Wake Up

BY Leslie Ter Morshuizen

Spend some time travelling through your country or our beloved continent and you will notice certain changes across the landscape.  Trees are being felled at an alarmingly rapid rate, and no, there is not a planting program to replace the disappearing forests.  Road networks are improving; whilst this is good for development it also provides the arterial network required by the logging companies to transport the timber stripped from the forests.  You will also notice that there are people almost everywhere, even in areas that 5 years ago were virtually uninhabited.  More people means more pressure on the local environment through bush clearing for crop farming, grazing of domestic stock that displaces wild animals, water being required for irrigation, stock and household use, and of course the wastes that area generated and often simply discarded as litter (country dependant!).
In much of Africa the citizens are actively engaged in one of three activities: fishing, farming or trading.  Fish stocks are mostly seriously depleted to the point that this is now a marginal enterprise.  This situation is easy to remedy – stop fishing until the stocks recover and then only harvest sustainable sizes and quantities; but history shows us that this is not going to happen.  In South Africa you generally do not see the levels of commercial activity, especially farming, that you see throughout the rest of Africa.  It is as if the security of a State grant has robbed people of their urgency and creativity to place food on the table, or perhaps this is merely an expression of a cultural difference?
When we read reports on the state of water resources across the continent we learn that there is grave concern over the rate at which water sources are being spoilt by inappropriate agricultural and mining practices, along with other forms of industrial and urban pollution.  Water is a most precious commodity and the writers stress that urgent attention is required to avoid a significant number of catchments becoming polluted to the point of being unsuitable for use!  Many methods are available to reduce aspects of our negative impacts on water sources, but do we have the collective will to change our behaviour?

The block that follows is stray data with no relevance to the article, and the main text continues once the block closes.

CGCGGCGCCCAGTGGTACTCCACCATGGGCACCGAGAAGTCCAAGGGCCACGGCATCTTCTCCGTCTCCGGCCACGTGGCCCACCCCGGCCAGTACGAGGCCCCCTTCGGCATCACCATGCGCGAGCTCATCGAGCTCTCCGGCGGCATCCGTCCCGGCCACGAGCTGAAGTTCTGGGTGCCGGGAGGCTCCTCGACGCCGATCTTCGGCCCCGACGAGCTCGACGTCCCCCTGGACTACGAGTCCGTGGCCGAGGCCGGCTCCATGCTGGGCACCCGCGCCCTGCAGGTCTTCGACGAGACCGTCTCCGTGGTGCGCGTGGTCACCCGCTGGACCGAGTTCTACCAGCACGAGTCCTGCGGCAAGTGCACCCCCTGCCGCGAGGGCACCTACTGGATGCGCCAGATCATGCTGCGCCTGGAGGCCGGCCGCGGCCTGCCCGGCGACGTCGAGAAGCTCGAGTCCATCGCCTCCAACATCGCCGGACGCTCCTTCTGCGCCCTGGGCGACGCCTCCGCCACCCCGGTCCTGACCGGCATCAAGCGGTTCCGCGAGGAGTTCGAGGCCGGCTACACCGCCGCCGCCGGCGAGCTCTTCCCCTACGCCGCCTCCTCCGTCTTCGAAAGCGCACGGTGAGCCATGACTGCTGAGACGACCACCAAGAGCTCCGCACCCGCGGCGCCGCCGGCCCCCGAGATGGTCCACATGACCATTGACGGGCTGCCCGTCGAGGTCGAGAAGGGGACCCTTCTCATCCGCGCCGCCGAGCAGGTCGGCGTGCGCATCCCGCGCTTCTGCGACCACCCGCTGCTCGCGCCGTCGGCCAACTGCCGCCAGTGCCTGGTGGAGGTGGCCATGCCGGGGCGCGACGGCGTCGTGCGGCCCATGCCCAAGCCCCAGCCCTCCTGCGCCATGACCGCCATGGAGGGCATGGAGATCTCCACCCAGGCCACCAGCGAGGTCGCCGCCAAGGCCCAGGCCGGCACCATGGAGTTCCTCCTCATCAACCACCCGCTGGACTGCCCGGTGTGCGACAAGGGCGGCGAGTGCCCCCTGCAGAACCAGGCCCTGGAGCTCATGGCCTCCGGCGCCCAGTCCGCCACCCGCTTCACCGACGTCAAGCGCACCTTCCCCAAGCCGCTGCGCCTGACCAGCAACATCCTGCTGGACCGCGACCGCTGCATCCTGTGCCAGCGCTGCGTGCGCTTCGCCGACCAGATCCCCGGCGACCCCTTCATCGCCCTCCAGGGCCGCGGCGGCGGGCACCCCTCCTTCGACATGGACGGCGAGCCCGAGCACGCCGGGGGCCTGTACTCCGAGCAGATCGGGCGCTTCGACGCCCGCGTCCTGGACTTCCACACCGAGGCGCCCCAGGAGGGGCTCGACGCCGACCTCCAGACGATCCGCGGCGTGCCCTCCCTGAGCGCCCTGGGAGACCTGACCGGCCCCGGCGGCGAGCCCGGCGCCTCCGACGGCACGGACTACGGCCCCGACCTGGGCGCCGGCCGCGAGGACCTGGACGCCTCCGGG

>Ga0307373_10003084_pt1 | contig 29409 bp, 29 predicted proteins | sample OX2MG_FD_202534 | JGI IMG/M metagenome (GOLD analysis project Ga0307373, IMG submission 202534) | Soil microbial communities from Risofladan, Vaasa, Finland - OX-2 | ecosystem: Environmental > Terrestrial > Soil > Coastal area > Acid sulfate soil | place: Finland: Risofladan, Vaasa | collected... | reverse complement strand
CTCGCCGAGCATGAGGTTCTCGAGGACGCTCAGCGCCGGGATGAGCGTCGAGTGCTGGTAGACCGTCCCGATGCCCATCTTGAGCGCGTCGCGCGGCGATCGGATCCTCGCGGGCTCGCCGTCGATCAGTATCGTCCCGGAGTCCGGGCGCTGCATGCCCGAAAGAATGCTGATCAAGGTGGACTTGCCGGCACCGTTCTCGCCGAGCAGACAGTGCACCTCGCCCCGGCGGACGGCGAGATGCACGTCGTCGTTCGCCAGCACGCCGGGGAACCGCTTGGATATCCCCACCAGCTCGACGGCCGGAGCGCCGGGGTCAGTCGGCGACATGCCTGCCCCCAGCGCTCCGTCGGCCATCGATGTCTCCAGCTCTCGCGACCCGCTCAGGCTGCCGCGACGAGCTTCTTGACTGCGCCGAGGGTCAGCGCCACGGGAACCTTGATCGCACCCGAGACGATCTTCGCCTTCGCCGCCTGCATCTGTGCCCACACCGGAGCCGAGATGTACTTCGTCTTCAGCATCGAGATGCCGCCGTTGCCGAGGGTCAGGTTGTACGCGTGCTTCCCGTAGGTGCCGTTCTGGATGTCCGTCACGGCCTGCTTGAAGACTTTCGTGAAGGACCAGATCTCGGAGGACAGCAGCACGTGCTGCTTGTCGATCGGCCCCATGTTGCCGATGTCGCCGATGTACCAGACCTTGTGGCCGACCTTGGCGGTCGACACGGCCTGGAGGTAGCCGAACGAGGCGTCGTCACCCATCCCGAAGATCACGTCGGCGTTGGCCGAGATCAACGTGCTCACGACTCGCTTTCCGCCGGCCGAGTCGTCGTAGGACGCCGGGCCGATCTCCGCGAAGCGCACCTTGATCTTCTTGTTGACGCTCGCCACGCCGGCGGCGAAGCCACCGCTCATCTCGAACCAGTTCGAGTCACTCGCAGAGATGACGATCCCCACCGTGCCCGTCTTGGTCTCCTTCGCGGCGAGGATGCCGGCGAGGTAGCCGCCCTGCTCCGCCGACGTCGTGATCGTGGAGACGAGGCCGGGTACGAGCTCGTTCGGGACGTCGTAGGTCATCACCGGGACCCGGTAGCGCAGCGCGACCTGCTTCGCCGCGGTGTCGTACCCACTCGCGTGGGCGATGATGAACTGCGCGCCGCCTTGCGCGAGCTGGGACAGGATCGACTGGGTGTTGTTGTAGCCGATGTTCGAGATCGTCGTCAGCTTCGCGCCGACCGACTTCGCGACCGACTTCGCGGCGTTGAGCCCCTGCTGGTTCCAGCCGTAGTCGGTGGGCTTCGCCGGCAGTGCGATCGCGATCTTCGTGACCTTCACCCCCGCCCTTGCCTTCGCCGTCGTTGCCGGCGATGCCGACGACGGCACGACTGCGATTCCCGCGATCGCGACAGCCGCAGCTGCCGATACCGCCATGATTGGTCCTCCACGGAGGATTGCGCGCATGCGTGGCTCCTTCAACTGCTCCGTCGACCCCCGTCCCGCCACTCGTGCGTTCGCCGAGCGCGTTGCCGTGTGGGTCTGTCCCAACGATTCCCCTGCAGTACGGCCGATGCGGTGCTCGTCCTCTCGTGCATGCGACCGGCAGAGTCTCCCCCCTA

The IMF is warning of a global financial crunch starting in 2016/7.  Have read around the subject a bit there seems to be strong agreement across much of the financial media that a financial downturn is looming, with some suggesting it may be worse than the 2000’s crunch.
Recently we have seen the cost of food rising with all the primary cereals and meats having topped record highs in the past few years.  For you and I this is an inconvenience and possibly even a bit uncomfortable, but for the people at the bottom of the economic spectrum this is a crisis of massive proportions as they can no longer afford to feed their families properly.  The World Bank released a video clip (loaded onto our FaceBook page) which claims that 170 people fall into poverty every minute!!!  This is a staggering statistic and a very serious wakeup call that we cannot continue with business as usual.
I do not believe in responding to any of these claims in fear, however, ostrich tactics are no longer going to suffice.  However, I do feel that you and I that have a privileged position, as defined by having 3 full meals each day, a roof over our heads and education to at least Grade 12, have a moral obligation to get involved in finding solutions to assist those less fortunate than ourselves.  You may choose to see this as a business opportunity or a social responsibility, either way I encourage and challenge you to do what you personally can to alleviate the crisis ahead and the impact it is having, and will continue to have, on the least fortunate members of our society.  Aquaculture or Aquaponics may well be part of this plan but whatever you can do, do it.
 Wake up there is a crisis looming

 December 05, 2016
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